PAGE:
How DLT downsized to Buckland to pay huge legal fees

Dave Lee Travis's bungalow in Buckland and below, his former sprawling mansion in Mentmore

Dave Lee Travis's bungalow in Buckland and below, his former sprawling mansion in Mentmore

DJ Dave Lee Travis sold his sprawling house in Mentmore and moved to a small bungalow in Buckland to pay for his successful defence against claims he indecently assaulted young women.

His new home near Aston Clinton was bought for less than half the sale price of his beloved former home.

The major downsize is the price the celebrity DJ has had to pay for clearing his name in crown court.

He revealed to waiting media outside the court that the legal costs of his trial had been huge and admitted: “I have had to sell my home to pay for some of the expense.”

The ex-Radio 1 star and his wife Marianne have moved into a three-bedroomed bungalow in Buckland, around seven miles from his former Mentmore property.

Word spread quickly around the village of Mr Travis’ arrival at the start of his four-week trial, although locals appeared fairly blasé about the star’s presence.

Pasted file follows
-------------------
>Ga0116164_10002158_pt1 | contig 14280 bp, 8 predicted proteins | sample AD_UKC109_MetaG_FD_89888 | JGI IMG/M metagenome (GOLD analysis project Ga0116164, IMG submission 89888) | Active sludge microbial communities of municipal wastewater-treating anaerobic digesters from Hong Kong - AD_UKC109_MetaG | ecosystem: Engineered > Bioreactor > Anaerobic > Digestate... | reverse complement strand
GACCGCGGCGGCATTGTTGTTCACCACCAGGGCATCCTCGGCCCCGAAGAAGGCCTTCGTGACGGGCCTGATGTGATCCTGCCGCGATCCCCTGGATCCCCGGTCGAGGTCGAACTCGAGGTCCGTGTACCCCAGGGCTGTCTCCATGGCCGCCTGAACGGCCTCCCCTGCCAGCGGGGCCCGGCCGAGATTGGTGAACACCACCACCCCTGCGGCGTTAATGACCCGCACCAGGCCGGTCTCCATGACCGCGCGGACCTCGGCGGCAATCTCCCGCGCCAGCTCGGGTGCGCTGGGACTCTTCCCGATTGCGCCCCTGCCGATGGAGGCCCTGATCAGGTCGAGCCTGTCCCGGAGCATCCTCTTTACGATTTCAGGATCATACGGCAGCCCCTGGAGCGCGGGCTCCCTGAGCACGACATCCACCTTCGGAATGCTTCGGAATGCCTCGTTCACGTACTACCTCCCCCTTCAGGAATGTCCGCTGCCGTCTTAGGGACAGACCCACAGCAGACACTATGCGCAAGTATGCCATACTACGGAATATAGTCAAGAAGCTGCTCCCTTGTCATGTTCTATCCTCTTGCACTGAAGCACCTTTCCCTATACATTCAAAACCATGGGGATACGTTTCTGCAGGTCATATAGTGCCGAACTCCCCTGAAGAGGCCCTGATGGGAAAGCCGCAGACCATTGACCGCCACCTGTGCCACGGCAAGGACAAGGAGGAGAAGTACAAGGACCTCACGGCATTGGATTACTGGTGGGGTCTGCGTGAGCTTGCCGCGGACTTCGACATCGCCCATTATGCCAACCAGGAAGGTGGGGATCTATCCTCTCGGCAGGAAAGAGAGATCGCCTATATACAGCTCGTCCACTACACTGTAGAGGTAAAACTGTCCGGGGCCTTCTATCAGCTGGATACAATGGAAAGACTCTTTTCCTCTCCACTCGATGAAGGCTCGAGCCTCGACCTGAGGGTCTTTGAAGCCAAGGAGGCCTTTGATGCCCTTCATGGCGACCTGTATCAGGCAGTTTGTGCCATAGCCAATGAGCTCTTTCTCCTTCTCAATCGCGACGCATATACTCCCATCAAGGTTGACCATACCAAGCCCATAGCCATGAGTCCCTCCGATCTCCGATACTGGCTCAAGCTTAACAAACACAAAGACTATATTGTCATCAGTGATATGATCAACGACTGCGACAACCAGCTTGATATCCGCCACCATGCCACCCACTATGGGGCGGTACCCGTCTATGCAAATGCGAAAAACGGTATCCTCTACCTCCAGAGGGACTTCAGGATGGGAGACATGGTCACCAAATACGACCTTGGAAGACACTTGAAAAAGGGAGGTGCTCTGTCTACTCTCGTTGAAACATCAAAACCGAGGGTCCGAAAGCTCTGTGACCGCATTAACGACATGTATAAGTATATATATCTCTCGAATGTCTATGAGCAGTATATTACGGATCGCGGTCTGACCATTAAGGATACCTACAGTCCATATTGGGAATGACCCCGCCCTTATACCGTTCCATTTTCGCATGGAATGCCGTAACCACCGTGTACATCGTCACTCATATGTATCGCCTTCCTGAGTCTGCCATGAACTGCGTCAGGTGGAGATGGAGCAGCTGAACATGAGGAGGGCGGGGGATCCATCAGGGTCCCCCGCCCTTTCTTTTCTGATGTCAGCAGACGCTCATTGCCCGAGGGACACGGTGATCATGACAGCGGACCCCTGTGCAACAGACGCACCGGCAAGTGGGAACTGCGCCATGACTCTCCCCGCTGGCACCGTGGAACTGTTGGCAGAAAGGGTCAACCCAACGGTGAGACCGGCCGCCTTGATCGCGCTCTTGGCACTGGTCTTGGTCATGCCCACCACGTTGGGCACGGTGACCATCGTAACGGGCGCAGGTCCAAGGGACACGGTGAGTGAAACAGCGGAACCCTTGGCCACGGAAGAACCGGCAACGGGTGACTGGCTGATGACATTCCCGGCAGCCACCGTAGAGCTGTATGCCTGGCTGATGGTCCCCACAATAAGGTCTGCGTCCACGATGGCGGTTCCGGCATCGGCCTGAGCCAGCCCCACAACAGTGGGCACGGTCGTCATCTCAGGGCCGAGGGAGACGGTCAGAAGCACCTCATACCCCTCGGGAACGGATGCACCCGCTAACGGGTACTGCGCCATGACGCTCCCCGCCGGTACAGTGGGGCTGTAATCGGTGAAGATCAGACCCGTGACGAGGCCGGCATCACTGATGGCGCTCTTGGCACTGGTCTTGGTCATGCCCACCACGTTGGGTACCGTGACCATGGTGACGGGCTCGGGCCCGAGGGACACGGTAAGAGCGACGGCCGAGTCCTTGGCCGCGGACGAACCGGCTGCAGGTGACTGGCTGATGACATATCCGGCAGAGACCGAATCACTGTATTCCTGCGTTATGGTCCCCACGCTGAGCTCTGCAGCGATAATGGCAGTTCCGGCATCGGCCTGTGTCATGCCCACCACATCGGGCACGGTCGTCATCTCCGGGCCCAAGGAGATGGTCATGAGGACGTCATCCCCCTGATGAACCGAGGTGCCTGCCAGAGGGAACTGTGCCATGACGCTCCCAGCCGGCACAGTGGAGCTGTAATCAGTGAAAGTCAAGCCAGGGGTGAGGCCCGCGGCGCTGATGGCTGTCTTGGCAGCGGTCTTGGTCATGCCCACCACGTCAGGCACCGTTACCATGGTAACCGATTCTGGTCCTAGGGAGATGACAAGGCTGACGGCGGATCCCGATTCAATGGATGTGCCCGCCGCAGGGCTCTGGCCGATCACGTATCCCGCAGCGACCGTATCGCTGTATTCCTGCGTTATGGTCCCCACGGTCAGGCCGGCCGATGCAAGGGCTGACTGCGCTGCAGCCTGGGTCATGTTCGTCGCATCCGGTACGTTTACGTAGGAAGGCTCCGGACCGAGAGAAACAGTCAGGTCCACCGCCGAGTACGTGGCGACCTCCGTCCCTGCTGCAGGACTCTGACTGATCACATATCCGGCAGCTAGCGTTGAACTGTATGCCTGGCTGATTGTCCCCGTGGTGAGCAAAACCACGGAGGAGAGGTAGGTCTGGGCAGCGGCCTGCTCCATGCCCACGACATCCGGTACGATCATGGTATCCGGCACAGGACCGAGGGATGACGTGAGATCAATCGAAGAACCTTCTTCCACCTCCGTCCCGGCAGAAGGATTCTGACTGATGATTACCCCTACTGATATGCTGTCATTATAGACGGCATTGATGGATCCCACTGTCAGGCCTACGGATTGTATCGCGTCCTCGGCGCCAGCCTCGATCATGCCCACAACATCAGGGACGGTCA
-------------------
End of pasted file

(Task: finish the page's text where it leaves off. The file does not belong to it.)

The former DJ had been on trial for 13 charges of indecent assault and one of sexual assault dating back to 1976, at the height of his fame.

He was cleared of 12 charges of indecent assault with the jury unable to reach a verdict on the other two.

Travis and his wife had lived at Haselden House in Mentmore for more than a decade but put the five-bedroom property, worth £1.19 million, on the market last year.

His new home, Murray Cottage, recently underwent a major refurbishment after the previous owner died.

DLT, real name David Patrick Griffin, moved in with his wife during the first week of his trial.

William Morley bought the land in 1952 and kept animals on it before deciding to build the bungalow Travis now owns.

His son John, who lives with his wife, said of their new neighbours: “They’re quiet as church mice. You wouldn’t know they’re there.

“You have got to feel sorry for anyone that has to flee their home to try and protect themselves.

“I hope he will become a good neighbour.

“I hope he can come back here and live a normal peaceful life.

“I don’t mind who lives nextdoor to use as long as we get on with them.

“It would be nice if he could just get on with his life.”

Another neighbour, who asked not to be identified, described Buckland as ‘one of those places you can be very sociable or keep yourself to yourself’, adding: “I don’t think anybody is particularly fussed by him being here.”


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